At Tuesday, May 27, 2008 10:00:00 pm , Blogger Schütz said...

Thanks, Peter. I agree with Pastor W's distinction, as you do, but I would also ask if indeed he is that beast he describes, namely "a pastor ordained in a canonically irregular manner by a fellow pastor". Is "canonically irregular" the way to describe Lutheran orders? It is the way we describe (for eg.) the bishops ordained by Archbishop Levebre. They were canonically irregular, but valid, bishops, and hence the priests they themselves ordained are also valid though irregularly ordained. The Catholic judgement on Lutheran orders (and no such thing officially exists as it does with Anglican Orders, but you can take it as read that this is the de facto judgement) is that Lutheran orders are not just irregular, but invalid. Ergo, Pastor William, you may be a pastor, but you are NOT a priest. That is why you would be re-ordained if you were to become a Catholic or Orthodox. A merely irregular ordination would simply be ratified.

However, as you yourself have said, when you came to the point of swimming the Tiber or the Hellespont (I didn't realise that you had once been so close but had drawn back - one is put in mind of George Herbert's poem "Love bade me welcome" etc), you "did not have any doubt that that office truly was the office instituted by the Savior and that it truly gave the gifts Christ promised through it and that the people who received those gifts truly were a manifestation of one body of Christ in our locality".

If, under these circs, you had taken the plunge, you would, I believe, have been committing a grave sin. For you would indeed have been "abandoning" (to use your words) an office that you regarded as perfectly valid and a community which you believed to be a true local Church.

Until you arrive at the position where you can no longer affirm either of these two beliefs, stay put. Do not move an inch. Keep your hand to the plough and do not look back. I retired from the Lutheran ministry when I no longer believed it to be a validly ordained ministry of God's word and sacraments and I left the Lutheran Church when I no longer believed it to be a "Church in the true sense". For me to have stayed would have been a grave sin.

Believe me, when it comes, you will know the time. But manifestly, the time is not yet.

 
At Tuesday, May 27, 2008 11:43:00 pm , Blogger William Weedon said...

Peter (and David),

I use the term "canonically irregular" in respect for the jurisdiction of the people I am here conversing with. As a Lutheran Christian I believe that the order of the ministry is unified and has the full authority to place into the office; similarly the local congregation has the full authority to call to that office and have the ministers place another into it. I was trying to suggest to you all, however, the thinking outlined by Piepkorn:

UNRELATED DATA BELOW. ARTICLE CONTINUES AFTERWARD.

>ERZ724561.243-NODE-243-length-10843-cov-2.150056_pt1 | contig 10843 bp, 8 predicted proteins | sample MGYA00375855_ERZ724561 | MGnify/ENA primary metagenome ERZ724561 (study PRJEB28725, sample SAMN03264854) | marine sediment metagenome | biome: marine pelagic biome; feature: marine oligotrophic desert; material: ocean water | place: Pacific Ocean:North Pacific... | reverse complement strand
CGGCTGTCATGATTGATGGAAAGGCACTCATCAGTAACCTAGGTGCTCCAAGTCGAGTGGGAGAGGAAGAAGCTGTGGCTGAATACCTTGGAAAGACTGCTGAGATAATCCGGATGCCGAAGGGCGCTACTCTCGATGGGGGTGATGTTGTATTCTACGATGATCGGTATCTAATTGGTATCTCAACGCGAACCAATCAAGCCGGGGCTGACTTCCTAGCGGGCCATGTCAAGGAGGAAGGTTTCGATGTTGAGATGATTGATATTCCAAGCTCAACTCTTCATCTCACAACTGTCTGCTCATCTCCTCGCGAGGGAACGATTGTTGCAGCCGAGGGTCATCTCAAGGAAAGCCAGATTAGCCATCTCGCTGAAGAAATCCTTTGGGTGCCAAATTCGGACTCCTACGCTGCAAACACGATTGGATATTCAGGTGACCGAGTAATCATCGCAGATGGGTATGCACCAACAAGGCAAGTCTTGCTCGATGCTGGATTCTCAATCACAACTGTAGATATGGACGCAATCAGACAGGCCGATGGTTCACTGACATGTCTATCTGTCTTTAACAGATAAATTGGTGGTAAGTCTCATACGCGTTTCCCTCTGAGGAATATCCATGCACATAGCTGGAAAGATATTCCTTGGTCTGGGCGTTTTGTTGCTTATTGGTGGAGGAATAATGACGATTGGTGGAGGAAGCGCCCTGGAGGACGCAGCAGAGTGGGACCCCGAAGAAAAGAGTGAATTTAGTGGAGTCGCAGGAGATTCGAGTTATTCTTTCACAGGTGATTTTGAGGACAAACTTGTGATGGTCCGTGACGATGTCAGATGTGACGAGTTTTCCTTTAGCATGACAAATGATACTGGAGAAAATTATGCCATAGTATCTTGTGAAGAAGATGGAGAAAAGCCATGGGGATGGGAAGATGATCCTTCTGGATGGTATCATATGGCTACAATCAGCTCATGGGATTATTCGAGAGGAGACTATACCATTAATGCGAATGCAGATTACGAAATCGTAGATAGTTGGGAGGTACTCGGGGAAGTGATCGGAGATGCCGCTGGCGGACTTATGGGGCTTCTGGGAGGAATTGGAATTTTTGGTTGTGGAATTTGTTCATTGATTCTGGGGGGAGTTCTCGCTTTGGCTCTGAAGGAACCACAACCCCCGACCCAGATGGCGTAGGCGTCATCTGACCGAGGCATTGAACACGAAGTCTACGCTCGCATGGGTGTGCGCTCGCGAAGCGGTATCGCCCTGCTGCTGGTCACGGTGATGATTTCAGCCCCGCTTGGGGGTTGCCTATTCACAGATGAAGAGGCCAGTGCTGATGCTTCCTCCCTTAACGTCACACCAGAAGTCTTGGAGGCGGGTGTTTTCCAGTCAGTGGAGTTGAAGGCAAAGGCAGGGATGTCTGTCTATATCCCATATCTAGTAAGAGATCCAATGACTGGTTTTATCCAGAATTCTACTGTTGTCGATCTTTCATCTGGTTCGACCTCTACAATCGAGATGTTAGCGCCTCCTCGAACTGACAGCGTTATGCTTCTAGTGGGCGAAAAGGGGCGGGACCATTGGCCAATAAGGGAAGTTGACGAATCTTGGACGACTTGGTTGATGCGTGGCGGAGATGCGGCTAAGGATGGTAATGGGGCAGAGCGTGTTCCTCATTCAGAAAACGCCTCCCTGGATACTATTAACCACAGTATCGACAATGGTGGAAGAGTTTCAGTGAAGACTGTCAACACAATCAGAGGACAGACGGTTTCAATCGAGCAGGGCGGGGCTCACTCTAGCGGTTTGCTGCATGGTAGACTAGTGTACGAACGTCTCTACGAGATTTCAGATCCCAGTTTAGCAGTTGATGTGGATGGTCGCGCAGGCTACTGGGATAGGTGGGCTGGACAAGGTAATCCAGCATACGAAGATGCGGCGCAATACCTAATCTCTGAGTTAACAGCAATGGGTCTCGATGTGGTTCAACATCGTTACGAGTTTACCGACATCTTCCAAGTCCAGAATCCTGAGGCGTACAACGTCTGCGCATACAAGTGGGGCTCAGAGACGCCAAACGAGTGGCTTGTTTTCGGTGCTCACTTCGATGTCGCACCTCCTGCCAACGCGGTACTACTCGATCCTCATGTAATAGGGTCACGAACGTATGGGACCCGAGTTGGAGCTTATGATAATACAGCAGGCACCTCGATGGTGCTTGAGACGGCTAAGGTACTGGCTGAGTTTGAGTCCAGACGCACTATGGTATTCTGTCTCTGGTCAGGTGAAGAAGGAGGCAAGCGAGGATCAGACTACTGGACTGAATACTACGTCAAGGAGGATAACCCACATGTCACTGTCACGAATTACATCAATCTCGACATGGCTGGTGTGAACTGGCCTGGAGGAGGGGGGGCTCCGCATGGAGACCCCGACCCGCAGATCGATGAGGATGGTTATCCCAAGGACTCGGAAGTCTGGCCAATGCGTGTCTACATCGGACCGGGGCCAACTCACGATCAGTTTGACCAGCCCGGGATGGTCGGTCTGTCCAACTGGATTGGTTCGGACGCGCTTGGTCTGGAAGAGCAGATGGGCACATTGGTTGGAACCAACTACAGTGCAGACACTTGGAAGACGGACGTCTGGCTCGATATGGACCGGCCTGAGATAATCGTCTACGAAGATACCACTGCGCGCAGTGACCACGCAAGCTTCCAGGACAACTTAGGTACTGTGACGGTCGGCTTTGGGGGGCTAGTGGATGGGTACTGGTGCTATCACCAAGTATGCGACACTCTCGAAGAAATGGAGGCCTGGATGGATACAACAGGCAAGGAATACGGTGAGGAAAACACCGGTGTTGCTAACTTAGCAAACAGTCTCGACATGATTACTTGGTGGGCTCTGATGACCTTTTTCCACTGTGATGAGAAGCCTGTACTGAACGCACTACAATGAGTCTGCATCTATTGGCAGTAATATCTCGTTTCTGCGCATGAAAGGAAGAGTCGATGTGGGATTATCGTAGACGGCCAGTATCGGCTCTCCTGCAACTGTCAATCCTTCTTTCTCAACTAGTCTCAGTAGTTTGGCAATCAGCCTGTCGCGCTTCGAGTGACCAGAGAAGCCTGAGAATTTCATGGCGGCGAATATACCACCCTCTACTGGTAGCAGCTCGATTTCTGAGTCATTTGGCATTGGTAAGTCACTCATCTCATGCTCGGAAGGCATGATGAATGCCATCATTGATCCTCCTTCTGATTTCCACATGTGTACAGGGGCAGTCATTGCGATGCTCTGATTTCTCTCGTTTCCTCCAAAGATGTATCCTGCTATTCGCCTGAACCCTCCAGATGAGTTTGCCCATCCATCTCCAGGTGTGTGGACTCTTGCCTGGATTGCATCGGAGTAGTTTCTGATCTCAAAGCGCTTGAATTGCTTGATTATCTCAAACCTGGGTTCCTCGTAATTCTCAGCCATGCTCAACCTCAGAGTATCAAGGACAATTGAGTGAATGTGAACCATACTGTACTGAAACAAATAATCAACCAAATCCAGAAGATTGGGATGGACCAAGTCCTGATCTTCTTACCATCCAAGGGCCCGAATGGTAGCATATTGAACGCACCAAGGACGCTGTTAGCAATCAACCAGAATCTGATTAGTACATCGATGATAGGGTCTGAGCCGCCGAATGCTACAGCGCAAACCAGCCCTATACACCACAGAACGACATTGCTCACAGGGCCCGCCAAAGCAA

"I might be moved to ask if, on the basis (a) of 1 Tim 4:14, (b) of St. Jerome's Commentary on the Letter to Titus, I, v. 9-13, (c) of the bulls Sacrae religionis (Feb 1, 1400) and Apostolicae Sedis providentia (Feb 6, 1403) of Boniface IX, (d) of the bull Gerontes ad vos (Nov 16, 1427) of Marvin V, (e) of the bull Exposit (April 9, 1489) of Innocent VIII, (f) of the stipulations of Canon 951 of the 1917 Code of Canon Law, and (g) of the analogy with confirmation, it may not be true that at his ordination a priest receives the power to confer holy orders, and if it may not be remotely conceivable that Lutherans possess through an irregular presbyteral succession the power to confer orders and to confect valid sacraments." (The Church, p. 153)

I know of at least one RC dogmatician, Ludwig Ott, who seems to at least engage the question (without regard to Lutherans), and notes that authorization of presbyters to impart orders might be explained by the fact that "a simple priest is an extraordinary dispenser of the orders of diaconate and presbyterate, just as he is an extraordinary dispenser of confirmation." Ott, Fundamentals of Catholic Dogma, p. 459

 
At Tuesday, May 27, 2008 11:47:00 pm , Blogger William Weedon said...

I want to stress that Piepkorn in his arguments and I in citing them, are trying to suggest what seems plausible from within a Roman framework; a Lutheran framework is quite different. As to the ordination of a woman and what makes it ontologically impossible, the Lord's apostle has forbidden women to teach or have authority in the Church over men, and the entire history of the Church testifies that she has always understood those apostolic prohibitions and the fact that the Lord chose no women for the 12, and that the priest serves "in the person of Christ" to be grounds for denying that she has the authority to place a woman into the office.

 
At Wednesday, May 28, 2008 7:55:00 am , Blogger Schütz said...

Thank God you added that last bit, Weedon. For a moment there, I was thinking that every morning when you got up you had to read

(a) 1 Tim 4:14,
(b) St. Jerome's Commentary on the Letter to Titus, I, v. 9-13,
(c) the bulls Sacrae religionis (Feb 1, 1400) and Apostolicae Sedis providentia (Feb 6, 1403) of Boniface IX,
(d) the bull Gerontes ad vos (Nov 16, 1427) of Marvin V,
(e) the bull Exposit (April 9, 1489) of Innocent VIII,
(f) the stipulations of Canon 951 of the 1917 Code of Canon Law,
AND ponder
(g) the analogy with confirmation

before heading off to work in the full assurance that your ministry was indeed valid!

So much easier to remember the words from the ordination service "You are a priest forever in the order of Melchizedek".

 
At Wednesday, May 28, 2008 11:09:00 am , Blogger William Weedon said...